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Grant, however, thought it wise not to interfere in the organization of the Eastern army, for he had determined to leave matters of administration to Meade. He was always careful to commit as much executive power as possible to his immediate subordinates; and to overrule both Halleck and Meade in this matter would have provoked ill-feeling at the moment of assuming his own new functions, besides being contrary to all his usual course. Sickles appreciated the situation, and though he would have been glad to procure a re-institution of his historic corps, he bore no malice to Grant because he was unsuccessful.

In September, 1865, Sickles was placed in command in South Carolina. He had been a Democratic Congressman before the Rebellion, and intimate with many Southern politicians, as well as conversant with important civil affairs. His appointment to supervise this portion of the conquered territory was therefore appropriate. When Grant visited the South by Johnson's orders in the first winter after the war, he found Sickles with his headquarters at Charleston, busily engaged in the endeavor to build up the prosperity of the State. Grant at this time hoped that pacification would proceed with rapid steps, and was in favor of manifesting the most lenient spirit toward the fallen enemy. He had long discussions with Sickles, that lasted late into the night, receiving the opinions of his lieutenant, and basing his own directions upon them, for the two were in complete accord. I accompanied Grant on this tour and remember well with what warm approval he spoke of Sickles's course.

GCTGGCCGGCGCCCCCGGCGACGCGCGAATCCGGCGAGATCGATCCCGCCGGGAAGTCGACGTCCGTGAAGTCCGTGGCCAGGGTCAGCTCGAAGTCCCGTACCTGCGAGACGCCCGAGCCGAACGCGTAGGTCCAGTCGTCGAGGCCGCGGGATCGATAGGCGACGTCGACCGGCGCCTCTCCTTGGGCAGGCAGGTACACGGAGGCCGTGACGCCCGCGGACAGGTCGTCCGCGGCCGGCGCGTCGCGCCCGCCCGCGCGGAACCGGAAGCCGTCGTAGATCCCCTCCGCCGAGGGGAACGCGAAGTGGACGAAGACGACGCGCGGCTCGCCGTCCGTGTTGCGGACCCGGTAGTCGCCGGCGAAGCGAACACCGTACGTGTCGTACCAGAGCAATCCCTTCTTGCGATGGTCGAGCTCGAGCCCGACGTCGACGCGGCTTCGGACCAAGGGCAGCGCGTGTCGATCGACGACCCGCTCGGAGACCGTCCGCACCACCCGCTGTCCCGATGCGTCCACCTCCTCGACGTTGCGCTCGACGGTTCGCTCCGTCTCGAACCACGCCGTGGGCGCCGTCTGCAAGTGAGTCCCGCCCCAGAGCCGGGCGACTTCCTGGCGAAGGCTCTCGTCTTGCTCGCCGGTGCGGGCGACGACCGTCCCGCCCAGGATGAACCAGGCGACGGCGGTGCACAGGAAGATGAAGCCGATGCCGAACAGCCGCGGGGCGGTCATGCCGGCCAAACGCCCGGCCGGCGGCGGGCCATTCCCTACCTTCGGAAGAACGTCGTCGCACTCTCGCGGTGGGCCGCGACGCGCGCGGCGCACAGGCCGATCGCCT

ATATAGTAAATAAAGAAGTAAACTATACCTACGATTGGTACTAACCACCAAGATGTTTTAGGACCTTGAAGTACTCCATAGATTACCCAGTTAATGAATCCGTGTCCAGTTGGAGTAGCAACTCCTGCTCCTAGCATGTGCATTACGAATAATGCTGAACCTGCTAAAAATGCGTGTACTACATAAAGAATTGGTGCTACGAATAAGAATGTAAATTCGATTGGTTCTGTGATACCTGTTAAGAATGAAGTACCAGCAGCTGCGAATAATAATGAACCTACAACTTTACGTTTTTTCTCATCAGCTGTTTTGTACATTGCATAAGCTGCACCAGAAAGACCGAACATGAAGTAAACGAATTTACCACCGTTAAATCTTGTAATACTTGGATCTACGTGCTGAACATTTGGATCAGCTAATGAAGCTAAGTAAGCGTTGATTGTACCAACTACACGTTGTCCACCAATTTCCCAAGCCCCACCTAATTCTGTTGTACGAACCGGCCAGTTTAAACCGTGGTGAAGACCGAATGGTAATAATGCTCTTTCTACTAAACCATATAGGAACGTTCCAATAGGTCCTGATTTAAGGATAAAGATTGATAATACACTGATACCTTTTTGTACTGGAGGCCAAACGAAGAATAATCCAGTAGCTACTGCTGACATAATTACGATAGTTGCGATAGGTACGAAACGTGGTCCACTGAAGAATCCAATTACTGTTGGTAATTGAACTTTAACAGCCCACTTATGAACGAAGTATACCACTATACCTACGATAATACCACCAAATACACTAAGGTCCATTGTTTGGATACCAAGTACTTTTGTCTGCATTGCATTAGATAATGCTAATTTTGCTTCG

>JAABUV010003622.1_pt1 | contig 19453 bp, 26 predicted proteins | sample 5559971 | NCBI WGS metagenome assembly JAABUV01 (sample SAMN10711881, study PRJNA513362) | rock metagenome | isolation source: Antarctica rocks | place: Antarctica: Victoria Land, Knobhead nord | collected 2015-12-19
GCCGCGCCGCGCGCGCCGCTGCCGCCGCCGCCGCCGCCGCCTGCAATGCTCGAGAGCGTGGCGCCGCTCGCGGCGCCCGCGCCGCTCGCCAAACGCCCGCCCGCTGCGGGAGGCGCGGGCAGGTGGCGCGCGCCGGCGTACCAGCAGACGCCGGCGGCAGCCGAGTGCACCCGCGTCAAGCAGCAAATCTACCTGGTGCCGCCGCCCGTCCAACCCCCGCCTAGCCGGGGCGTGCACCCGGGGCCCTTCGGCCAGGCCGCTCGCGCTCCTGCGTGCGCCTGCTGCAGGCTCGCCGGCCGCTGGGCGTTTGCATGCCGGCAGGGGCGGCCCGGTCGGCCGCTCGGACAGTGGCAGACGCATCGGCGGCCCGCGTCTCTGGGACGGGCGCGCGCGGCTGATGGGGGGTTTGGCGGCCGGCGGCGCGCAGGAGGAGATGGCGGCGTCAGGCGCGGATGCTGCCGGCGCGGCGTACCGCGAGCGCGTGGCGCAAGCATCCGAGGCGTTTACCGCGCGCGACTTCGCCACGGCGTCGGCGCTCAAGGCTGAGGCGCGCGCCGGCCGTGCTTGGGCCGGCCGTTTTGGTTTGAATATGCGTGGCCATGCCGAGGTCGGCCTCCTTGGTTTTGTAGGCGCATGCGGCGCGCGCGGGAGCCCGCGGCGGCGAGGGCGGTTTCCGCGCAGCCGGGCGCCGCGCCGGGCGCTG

Sickles gave General Grant a dinner during his stay and asked many important Southerners to his table to meet the Commander of the Union armies; among them ex-Governor Aiken; Orr, who had been Speaker of the House of Representatives, and an intimate friend of Sickles in other times; Trenholm, the Confederate Secretary of the Treasury; Magraw, the last of the rebel Governors of South Carolina,

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